Stephen Williams: Absolutely. My hon. Friend the Member for Cambridge and I heard anecdotally from an admissions tutor at Cambridge about a conversation with a parent who wondered whether their daughter should take physics or business studies. She was scheduled to get four As, including physics, and was an ideal candidate for a physics degree, but she thought that business studies might be more appropriate because of the debt and everything else.

Shifts are therefore taking place in subject choices, which is bad enough, but there are also likely to be shifts in location. It is a question not only of the cross-border issues at the heart of this debate but of whether the pattern of access to higher education, from which all of us here probably benefited—with people going away to study—will become completely different.

I went to Bristol from south Wales. It was a completely different environment from that of the mining village in which I grew up, and my life is completely different now. I have even largely lost my Welsh accent. Will students from more disadvantaged backgrounds now study closer to home, because that will reduce their subsequent debt? Increased fees, which augment the debt, might lead to that shift in behaviour.

Looking to the future, I am sure that the Minister hears from many vice-chancellors of their desire for the cap on the £3,000 fees to be lifted. I know that the Government will hold a full review in 2009. Of course, if the cap is lifted in England, the chances are that there will be even greater financial pressures affecting the ability of the Welsh Assembly Government and the Scottish Executive to maintain the differential, and that investment in those universities will change as a consequence.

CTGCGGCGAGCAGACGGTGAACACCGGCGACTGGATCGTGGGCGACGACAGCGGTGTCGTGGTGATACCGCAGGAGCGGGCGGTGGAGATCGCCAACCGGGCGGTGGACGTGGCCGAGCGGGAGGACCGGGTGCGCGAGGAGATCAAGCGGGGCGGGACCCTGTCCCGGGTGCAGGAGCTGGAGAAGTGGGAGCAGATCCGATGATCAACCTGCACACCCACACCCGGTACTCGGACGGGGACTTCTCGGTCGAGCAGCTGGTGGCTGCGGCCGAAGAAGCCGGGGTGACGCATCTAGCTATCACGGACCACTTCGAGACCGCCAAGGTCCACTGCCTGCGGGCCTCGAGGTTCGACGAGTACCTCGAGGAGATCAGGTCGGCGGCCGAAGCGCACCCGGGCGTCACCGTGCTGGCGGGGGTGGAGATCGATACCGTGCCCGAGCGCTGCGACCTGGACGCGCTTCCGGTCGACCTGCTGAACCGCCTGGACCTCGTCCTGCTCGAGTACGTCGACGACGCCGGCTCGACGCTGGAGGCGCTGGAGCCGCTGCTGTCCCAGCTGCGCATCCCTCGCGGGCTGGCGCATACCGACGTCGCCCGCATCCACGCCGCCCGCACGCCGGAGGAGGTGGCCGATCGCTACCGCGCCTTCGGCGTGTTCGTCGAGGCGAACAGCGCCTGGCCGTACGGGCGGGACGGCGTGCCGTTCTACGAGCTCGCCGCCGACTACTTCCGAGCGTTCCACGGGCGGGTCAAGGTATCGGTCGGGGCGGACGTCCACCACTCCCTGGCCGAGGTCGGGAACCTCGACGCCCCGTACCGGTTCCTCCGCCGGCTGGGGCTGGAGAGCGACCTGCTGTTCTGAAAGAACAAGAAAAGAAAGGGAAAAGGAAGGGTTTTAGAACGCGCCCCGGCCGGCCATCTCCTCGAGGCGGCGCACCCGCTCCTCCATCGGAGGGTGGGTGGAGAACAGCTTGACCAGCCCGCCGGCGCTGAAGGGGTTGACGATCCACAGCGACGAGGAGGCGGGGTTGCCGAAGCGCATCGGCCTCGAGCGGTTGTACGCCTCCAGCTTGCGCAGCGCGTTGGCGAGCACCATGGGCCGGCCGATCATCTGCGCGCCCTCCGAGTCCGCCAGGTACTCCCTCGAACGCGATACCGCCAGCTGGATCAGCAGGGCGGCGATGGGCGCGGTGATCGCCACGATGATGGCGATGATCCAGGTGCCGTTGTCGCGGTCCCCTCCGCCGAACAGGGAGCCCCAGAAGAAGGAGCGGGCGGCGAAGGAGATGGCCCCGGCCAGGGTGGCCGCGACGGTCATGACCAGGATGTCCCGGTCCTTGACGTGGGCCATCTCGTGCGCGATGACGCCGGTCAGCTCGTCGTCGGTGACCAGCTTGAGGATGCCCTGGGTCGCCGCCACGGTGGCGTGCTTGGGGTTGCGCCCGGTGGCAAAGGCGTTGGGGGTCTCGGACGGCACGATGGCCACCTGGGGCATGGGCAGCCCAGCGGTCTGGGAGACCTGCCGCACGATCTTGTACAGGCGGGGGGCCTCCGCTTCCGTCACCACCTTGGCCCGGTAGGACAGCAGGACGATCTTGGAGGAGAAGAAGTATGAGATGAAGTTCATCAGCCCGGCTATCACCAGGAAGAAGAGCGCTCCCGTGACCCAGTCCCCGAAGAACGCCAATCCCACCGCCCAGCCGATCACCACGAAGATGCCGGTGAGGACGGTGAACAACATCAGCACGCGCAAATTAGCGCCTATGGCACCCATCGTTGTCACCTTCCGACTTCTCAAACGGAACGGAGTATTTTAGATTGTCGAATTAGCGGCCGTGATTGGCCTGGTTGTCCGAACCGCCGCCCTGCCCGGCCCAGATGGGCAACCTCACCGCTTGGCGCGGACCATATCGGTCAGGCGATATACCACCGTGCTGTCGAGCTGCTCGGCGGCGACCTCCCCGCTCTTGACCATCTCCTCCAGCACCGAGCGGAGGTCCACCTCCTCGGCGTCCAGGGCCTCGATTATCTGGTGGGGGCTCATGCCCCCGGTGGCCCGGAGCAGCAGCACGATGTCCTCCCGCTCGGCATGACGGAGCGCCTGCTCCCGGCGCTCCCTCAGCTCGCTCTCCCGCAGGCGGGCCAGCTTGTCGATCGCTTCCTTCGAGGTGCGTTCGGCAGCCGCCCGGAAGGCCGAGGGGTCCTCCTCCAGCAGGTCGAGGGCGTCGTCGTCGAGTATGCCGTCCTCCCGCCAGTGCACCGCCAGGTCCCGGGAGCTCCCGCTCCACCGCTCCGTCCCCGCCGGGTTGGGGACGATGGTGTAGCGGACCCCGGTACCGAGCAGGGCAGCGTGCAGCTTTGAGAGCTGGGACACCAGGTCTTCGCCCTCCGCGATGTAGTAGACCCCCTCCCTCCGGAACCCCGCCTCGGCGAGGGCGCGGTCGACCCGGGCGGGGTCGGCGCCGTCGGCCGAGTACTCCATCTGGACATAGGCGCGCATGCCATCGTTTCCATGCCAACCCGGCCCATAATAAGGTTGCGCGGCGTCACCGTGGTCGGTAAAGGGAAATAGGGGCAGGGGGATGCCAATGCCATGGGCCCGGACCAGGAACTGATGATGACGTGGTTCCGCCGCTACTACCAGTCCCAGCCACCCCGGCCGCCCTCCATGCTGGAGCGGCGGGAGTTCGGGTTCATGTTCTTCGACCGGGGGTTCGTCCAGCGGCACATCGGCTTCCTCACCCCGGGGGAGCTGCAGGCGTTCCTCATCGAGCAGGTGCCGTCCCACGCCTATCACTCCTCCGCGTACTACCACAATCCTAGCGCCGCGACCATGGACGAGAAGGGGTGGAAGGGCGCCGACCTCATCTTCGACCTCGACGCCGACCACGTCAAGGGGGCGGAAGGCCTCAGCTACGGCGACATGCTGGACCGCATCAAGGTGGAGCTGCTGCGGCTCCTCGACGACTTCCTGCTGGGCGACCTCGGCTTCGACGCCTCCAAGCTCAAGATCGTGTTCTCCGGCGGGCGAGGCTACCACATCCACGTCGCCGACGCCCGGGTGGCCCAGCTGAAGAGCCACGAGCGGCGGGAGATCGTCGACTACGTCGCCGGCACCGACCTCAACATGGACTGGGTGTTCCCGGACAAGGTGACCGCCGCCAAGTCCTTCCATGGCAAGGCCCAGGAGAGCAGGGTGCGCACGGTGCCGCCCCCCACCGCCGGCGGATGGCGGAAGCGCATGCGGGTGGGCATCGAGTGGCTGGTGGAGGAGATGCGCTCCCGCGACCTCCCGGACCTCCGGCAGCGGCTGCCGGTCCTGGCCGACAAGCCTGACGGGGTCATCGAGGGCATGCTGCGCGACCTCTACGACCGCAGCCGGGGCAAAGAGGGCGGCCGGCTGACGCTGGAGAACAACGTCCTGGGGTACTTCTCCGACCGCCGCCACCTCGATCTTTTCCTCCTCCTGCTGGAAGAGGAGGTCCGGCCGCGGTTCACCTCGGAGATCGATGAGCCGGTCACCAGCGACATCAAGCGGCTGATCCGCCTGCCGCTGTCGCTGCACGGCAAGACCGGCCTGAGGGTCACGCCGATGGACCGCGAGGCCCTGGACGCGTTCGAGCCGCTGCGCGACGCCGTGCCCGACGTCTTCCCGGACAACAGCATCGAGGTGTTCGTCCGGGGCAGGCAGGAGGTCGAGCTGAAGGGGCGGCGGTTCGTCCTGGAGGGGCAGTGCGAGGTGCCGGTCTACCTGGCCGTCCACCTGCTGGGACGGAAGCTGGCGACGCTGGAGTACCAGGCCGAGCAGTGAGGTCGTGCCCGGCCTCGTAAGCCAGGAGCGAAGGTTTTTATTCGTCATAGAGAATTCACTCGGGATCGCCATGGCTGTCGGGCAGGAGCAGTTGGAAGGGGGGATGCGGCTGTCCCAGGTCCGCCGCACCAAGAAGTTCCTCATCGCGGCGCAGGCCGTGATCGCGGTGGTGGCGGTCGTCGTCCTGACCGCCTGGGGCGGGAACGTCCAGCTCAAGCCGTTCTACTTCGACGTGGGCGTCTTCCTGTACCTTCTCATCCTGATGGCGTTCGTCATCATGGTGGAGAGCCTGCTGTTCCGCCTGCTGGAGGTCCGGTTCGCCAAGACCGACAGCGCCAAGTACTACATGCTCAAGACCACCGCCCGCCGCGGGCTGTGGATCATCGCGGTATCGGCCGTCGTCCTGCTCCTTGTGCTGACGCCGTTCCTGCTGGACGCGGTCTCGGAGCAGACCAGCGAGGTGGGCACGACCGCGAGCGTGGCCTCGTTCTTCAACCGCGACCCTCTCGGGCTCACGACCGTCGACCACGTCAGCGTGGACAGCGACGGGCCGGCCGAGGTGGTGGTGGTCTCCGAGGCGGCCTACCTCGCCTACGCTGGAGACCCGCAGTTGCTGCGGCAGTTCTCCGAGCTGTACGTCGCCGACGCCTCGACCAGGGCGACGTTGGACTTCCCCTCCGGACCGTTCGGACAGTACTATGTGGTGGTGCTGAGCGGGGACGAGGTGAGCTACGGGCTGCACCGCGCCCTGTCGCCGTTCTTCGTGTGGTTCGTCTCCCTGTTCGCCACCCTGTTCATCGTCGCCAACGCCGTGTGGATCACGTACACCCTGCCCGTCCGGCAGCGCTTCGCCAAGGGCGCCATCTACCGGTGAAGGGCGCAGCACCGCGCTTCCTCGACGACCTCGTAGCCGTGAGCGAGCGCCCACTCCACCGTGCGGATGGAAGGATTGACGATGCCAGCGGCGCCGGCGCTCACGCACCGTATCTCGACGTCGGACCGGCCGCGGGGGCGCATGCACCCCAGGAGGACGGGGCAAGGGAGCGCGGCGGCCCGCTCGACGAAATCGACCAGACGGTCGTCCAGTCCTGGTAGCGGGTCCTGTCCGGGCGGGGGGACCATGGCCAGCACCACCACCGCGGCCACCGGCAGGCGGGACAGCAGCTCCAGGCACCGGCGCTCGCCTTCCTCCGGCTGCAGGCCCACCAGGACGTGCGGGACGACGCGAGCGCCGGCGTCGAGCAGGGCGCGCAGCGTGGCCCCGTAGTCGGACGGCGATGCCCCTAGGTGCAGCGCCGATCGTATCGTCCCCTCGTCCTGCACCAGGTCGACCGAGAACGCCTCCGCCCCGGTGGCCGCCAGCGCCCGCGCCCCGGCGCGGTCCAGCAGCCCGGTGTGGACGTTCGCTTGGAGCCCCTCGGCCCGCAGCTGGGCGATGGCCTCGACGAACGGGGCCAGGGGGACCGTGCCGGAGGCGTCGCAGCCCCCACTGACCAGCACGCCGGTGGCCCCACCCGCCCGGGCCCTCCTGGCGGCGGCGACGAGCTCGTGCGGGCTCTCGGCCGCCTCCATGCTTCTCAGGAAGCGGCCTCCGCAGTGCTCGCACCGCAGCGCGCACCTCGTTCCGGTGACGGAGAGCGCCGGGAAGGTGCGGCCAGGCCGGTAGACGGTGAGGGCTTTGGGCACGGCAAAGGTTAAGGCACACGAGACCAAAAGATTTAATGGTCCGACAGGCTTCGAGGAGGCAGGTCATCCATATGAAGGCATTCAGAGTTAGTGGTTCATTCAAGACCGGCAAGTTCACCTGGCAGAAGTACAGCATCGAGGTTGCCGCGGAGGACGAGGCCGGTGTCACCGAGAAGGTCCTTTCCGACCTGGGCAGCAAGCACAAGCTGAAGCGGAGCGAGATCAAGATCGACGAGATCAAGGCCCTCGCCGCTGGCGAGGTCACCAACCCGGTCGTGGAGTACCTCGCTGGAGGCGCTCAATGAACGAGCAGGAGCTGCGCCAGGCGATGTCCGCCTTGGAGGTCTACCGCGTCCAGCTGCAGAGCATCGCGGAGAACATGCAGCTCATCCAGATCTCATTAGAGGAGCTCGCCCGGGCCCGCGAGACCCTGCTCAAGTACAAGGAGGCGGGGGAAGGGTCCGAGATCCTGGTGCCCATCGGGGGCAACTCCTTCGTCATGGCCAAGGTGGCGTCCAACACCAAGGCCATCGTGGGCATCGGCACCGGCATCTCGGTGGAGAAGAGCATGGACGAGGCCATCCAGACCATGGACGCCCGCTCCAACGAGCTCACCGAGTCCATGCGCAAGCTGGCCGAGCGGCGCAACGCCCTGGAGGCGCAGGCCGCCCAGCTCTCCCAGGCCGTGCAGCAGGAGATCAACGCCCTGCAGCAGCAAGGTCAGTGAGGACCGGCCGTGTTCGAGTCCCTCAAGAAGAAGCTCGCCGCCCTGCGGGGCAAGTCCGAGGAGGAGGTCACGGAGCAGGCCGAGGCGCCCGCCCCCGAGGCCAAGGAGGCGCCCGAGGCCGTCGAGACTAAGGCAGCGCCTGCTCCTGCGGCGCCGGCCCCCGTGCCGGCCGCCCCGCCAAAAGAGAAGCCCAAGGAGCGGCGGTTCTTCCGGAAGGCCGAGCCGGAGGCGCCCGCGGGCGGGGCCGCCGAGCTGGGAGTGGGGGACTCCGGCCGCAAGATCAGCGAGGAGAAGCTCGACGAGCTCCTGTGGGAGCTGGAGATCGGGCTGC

My hon. Friend the Member for Cambridge also mentioned research. Of course, the Department of Trade and Industry made an extremely short-sighted decision to lop £68 million from the research councils’ budgeted income—income for which they had already budgeted, which they had allocated to research projects, and which they will now have to claw back. That decision cuts investment in tomorrow to finance the industrial mistakes of the past. At present we have a UK-based research funding council system, which is, at least, able to invest in Scottish and Welsh universities. I hope that that will continue.

I thank the hon. Member for Wrexham for introducing the debate. He rightly said that not enough attention has been given to the anomalies that are now arising between the three nations and one Province of
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the United Kingdom. Those issues need to be teased out much more in the future.

11.52 pm

Mr. Boris Johnson (Henley) (Con): I, too, congratulate the hon. Member for Wrexham (Ian Lucas) on calling the debate and on putting his finger on a difficult political problem, which will not get easier, and which will start to come up the political agenda as we move towards a further reform of higher education finance, for reasons that I shall go into in a minute. He has only scratched the surface of the problem, but he is right to draw attention, first and foremost, to the need for strong and stable public finance for higher education. That is certainly something to which my party is firmly committed. Higher education is good for the country. Universities UK says that it generates £45 billion a year, and I do not quibble with that. It is a wonderful thing. It is a great motor of social mobility and, as the hon. Members for Cambridge (David Howarth) and for Bristol, West (Stephen Williams) both said, it is a great thing in itself. We thoroughly support the expansion of higher education and we want to ensure that it is funded properly.